back into rhodes

so, back into rhodes. let’s do the history, in brief:

 turkey is that close. this matters for history.
turkey is that close. this matters for history.
  • the island was settled in prehistoric times but didn’t start to develop major cities until after the trojan war1.
  • it became part of the roman empire and then, after the division of the empire, part of byzantium.
  • in a.d. 620, it was captured by the persians, but then the arabs invaded 33 years later.  the byzantines didn’t reassert control until a.d. 718.
  • the crusaders moved in and took control in the 13th century2 and then turned the island over to the knights of the order of st. john in the 14th century (the knights hospitaller of jerusalem3).
  • the knights built rhodes into the medieval town one sees today, and ruled until 1522, when the ottomans completed a six-month siege of the city (after having failed to take the city in 1480). the knights were allowed to leave, and they went to malta.
  • the ottomans kept possession of the island until 1912, when it passed to the italians after world war i.  finally, the greeks took over in 1948.4

the old town was surrounded by concentric walls, so there is a deep ditch around the city, and the ground is littered with these enormous stone balls. according to our guide, these were the missiles that the ottomans fired using a primitive form of crossbow-cannon: tubes were fitted at the end with a band woven from a combination of horsehair and women’s hair, in which the attackers could load one of these balls, pull the “string” back, aim the cannon, and then let it go. our guide further explained that after the ottomans had gone through their supply of cannon balls, they asked to buy them back so they could continue their siege. the knights refused.5 another website attributes the stone balls to the siege machine of the persians, while wikipedia simply makes reference to 260 kilogram cannon balls shot with an actual cannon.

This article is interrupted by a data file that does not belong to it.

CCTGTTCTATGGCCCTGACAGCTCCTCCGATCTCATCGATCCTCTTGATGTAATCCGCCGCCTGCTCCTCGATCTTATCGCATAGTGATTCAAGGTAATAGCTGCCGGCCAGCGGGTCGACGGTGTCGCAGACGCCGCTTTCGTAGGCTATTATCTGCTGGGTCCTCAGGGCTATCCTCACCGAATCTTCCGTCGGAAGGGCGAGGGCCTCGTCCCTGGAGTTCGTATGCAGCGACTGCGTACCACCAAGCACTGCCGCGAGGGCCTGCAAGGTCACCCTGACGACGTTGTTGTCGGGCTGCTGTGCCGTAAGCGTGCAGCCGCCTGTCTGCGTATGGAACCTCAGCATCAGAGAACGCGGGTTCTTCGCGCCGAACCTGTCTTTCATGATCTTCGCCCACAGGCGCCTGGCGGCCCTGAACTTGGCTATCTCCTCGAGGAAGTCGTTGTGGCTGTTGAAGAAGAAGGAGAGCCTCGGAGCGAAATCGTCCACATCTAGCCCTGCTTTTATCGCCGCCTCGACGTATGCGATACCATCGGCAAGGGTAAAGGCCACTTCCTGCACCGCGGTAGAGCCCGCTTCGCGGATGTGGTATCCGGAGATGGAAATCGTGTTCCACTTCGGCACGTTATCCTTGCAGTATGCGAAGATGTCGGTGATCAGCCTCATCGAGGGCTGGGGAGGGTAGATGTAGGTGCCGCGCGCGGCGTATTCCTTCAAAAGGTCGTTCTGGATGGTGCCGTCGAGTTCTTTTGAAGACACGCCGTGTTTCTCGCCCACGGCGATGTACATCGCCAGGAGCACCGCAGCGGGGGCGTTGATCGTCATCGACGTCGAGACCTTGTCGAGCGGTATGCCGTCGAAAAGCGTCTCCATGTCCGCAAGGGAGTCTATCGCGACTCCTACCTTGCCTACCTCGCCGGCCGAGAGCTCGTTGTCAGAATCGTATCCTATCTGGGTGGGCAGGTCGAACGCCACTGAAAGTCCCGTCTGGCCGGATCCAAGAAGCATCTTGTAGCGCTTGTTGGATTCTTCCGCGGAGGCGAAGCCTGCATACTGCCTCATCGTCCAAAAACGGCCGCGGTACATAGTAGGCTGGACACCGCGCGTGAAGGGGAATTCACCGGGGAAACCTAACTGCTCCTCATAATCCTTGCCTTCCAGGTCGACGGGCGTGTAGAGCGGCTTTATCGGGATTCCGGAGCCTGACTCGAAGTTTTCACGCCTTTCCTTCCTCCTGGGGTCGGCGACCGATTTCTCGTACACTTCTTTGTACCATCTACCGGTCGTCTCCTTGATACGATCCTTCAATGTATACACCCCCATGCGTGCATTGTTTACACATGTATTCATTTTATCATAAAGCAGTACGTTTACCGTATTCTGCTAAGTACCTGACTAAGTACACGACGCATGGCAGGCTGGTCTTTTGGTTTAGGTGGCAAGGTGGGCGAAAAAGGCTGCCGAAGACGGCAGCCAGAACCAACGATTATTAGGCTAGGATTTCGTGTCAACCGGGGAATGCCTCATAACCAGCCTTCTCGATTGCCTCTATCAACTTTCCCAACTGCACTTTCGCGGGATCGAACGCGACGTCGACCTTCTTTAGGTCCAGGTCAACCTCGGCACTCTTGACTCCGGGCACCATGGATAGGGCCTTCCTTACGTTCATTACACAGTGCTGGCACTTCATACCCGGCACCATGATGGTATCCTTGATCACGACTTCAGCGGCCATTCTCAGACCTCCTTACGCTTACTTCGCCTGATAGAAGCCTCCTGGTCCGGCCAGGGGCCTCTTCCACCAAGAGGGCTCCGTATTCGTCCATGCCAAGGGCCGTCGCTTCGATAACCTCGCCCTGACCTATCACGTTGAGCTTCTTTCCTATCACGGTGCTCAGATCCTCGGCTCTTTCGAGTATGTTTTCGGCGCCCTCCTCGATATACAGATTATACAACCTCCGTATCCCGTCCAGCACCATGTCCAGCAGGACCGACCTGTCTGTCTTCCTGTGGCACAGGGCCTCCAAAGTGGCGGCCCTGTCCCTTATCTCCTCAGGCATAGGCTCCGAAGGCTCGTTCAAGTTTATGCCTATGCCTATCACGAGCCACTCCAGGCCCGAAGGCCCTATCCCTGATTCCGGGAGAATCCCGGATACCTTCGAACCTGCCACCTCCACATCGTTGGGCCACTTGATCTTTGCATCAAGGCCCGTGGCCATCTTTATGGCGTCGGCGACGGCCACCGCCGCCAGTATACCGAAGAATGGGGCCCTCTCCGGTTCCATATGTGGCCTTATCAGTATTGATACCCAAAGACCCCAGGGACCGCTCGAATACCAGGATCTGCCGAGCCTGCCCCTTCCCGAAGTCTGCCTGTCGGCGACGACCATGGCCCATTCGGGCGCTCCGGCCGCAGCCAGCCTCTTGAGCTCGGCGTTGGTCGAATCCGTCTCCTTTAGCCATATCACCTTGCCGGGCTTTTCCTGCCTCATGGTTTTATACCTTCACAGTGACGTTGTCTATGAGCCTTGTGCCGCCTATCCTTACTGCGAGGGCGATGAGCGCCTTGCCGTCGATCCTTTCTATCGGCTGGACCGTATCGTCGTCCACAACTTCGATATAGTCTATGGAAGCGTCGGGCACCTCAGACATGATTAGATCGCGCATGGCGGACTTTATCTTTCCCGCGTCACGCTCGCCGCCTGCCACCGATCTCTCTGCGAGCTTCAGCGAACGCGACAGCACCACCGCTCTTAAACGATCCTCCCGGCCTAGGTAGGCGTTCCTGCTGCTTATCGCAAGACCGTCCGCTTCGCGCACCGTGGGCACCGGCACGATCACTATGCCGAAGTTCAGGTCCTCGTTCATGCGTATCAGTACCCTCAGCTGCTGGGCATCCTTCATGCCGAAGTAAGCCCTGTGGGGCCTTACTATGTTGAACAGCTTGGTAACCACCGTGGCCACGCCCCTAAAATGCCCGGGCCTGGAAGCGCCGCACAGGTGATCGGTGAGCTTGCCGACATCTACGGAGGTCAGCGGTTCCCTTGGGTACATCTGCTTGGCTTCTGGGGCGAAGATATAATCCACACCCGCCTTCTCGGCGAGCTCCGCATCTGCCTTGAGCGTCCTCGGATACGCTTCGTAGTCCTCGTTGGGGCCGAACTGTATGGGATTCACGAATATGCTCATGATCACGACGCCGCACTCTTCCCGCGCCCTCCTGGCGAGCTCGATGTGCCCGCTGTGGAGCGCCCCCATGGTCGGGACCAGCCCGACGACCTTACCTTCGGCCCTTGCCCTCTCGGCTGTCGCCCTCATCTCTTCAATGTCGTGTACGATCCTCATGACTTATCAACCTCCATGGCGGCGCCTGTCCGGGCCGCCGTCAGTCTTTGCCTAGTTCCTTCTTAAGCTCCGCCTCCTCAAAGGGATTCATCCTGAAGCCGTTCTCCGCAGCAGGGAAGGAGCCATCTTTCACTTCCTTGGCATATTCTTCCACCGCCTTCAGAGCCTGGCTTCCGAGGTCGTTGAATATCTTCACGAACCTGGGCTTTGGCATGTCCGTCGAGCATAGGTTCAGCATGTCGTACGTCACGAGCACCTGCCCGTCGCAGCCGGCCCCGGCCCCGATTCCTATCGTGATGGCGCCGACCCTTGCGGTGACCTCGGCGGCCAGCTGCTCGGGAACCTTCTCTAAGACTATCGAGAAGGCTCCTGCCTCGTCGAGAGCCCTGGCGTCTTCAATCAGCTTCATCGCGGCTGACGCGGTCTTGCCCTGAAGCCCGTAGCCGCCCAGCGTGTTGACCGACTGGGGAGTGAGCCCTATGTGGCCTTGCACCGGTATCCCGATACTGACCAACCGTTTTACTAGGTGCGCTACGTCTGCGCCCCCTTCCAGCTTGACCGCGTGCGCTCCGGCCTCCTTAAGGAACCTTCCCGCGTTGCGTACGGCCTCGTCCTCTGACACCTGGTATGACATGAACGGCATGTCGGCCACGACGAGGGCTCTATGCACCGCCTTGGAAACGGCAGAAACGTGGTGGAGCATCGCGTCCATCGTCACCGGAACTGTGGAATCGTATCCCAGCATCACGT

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now we go on to the knights’ castle. very imposing from the outside:


and some detail from the inside:

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many rooms had mosaics, some of which were taken from ancient homes. the architects would put down some kind of resin on the tiles and cover it with a cloth; they then peeled the entire mosaic up from the floor, rolled them up like a carpet, and rolled them back out in the new settings. the upstairs rooms, we were told, had magnificent painted tile floors, but during world war ii, the castle was used as troop headquarters first by the italians and then by the british, and their boots caused a lot of damage, so this part of the castle was off limits.6

going back into town, i began wandering the back alleys to enjoy the light and shapes.

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the afternoon light in the mediterranean is amazing; i’ll probably do a blog posting just dedicated to the light that hits from 3-6 pm.

finally, we climbed the clock tower to enjoy the view:

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next: live at the apollo (part 2)

once again, with apologies to will cuppy:
1. according to i guess that before the trojan war, it was too early.
2. isn’t that just like them?
3. some of the people in the city even may be descended from the knights hospitaller; nonetheless, three of the people in our party never got their entrées at dinner friday night.
4. the bus system is great, but avoid the casino.
5. surprise.
6. whereas our dog bypasses the tile floors to throw up on our expensive turkish carpets, but he still has run of the house. some people are just too sensitive.